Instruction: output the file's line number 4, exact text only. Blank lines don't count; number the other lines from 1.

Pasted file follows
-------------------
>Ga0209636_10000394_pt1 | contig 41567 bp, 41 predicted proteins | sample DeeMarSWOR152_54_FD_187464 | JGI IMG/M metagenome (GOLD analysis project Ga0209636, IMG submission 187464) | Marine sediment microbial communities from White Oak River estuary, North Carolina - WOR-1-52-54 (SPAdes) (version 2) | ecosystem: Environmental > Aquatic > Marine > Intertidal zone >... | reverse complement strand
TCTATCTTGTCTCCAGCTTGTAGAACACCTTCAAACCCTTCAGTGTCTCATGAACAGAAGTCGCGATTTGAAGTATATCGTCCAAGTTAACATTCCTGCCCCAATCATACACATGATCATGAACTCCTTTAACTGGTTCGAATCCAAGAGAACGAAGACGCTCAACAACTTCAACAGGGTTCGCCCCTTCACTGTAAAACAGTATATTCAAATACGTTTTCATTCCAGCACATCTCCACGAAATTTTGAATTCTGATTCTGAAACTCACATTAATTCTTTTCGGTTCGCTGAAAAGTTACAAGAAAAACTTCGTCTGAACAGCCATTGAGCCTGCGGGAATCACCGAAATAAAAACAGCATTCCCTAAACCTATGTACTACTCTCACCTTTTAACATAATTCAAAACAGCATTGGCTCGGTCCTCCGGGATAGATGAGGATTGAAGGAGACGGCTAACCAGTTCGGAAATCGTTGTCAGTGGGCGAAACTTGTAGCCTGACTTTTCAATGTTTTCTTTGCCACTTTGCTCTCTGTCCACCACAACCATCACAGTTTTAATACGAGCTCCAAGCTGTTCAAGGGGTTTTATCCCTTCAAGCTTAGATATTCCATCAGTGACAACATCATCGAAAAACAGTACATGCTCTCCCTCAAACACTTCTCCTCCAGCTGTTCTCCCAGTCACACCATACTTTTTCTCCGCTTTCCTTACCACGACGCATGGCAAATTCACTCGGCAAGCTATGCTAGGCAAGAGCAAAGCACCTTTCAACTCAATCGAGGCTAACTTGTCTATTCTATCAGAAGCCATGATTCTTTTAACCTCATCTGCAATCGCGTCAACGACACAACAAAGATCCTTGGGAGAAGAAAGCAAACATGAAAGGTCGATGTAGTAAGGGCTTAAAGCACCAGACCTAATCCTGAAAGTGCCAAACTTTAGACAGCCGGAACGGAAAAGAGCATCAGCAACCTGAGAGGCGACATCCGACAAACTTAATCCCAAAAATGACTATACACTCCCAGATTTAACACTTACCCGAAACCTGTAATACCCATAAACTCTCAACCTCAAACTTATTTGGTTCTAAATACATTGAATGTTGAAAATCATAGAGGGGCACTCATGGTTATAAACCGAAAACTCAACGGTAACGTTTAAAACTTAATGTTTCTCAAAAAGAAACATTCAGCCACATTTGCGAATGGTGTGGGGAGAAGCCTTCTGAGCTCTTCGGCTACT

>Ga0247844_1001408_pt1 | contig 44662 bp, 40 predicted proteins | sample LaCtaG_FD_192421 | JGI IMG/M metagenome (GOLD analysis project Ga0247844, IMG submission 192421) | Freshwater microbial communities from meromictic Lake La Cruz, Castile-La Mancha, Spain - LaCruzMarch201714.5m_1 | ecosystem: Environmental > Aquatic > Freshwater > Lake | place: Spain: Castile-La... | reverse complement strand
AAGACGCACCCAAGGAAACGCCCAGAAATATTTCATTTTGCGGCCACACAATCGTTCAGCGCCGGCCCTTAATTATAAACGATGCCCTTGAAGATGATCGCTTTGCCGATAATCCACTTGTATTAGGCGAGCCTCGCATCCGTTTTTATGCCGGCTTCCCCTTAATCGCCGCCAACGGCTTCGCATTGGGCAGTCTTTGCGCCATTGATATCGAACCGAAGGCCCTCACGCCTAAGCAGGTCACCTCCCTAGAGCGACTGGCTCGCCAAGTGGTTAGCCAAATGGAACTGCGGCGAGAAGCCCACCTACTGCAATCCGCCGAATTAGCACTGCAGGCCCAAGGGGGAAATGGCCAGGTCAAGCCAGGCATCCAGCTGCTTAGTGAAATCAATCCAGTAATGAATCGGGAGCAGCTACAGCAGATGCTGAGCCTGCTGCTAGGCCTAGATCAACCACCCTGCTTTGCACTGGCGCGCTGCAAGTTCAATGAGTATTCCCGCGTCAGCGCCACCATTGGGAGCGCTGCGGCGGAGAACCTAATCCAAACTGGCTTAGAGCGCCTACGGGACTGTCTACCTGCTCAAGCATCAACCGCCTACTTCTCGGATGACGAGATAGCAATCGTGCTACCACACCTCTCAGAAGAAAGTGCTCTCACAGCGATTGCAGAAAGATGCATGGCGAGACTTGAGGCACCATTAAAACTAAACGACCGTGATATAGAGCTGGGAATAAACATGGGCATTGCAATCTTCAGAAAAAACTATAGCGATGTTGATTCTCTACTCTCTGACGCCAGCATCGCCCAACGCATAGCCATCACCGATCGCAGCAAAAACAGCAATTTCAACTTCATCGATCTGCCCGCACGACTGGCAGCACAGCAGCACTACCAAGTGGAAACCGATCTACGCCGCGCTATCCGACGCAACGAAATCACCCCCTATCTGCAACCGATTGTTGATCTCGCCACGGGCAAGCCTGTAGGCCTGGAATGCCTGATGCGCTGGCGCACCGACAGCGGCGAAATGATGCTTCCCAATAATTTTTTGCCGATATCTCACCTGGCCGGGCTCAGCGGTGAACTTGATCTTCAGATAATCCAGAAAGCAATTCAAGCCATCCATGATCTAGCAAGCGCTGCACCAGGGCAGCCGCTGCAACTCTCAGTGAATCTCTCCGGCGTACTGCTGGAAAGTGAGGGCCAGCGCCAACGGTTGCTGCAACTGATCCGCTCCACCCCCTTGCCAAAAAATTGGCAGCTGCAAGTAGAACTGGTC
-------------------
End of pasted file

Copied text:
AAGACGCACCCAAGGAAACGCCCAGAAATATTTCATTTTGCGGCCACACAATCGTTCAGCGCCGGCCCTTAATTATAAACGATGCCCTTGAAGATGATCGCTTTGCCGATAATCCACTTGTATTAGGCGAGCCTCGCATCCGTTTTTATGCCGGCTTCCCCTTAATCGCCGCCAACGGCTTCGCATTGGGCAGTCTTTGCGCCATTGATATCGAACCGAAGGCCCTCACGCCTAAGCAGGTCACCTCCCTAGAGCGACTGGCTCGCCAAGTGGTTAGCCAAATGGAACTGCGGCGAGAAGCCCACCTACTGCAATCCGCCGAATTAGCACTGCAGGCCCAAGGGGGAAATGGCCAGGTCAAGCCAGGCATCCAGCTGCTTAGTGAAATCAATCCAGTAATGAATCGGGAGCAGCTACAGCAGATGCTGAGCCTGCTGCTAGGCCTAGATCAACCACCCTGCTTTGCACTGGCGCGCTGCAAGTTCAATGAGTATTCCCGCGTCAGCGCCACCATTGGGAGCGCTGCGGCGGAGAACCTAATCCAAACTGGCTTAGAGCGCCTACGGGACTGTCTACCTGCTCAAGCATCAACCGCCTACTTCTCGGATGACGAGATAGCAATCGTGCTACCACACCTCTCAGAAGAAAGTGCTCTCACAGCGATTGCAGAAAGATGCATGGCGAGACTTGAGGCACCATTAAAACTAAACGACCGTGATATAGAGCTGGGAATAAACATGGGCATTGCAATCTTCAGAAAAAACTATAGCGATGTTGATTCTCTACTCTCTGACGCCAGCATCGCCCAACGCATAGCCATCACCGATCGCAGCAAAAACAGCAATTTCAACTTCATCGATCTGCCCGCACGACTGGCAGCACAGCAGCACTACCAAGTGGAAACCGATCTACGCCGCGCTATCCGACGCAACGAAATCACCCCCTATCTGCAACCGATTGTTGATCTCGCCACGGGCAAGCCTGTAGGCCTGGAATGCCTGATGCGCTGGCGCACCGACAGCGGCGAAATGATGCTTCCCAATAATTTTTTGCCGATATCTCACCTGGCCGGGCTCAGCGGTGAACTTGATCTTCAGATAATCCAGAAAGCAATTCAAGCCATCCATGATCTAGCAAGCGCTGCACCAGGGCAGCCGCTGCAACTCTCAGTGAATCTCTCCGGCGTACTGCTGGAAAGTGAGGGCCAGCGCCAACGGTTGCTGCAACTGATCCGCTCCACCCCCTTGCCAAAAAATTGGCAGCTGCAAGTAGAACTGGTC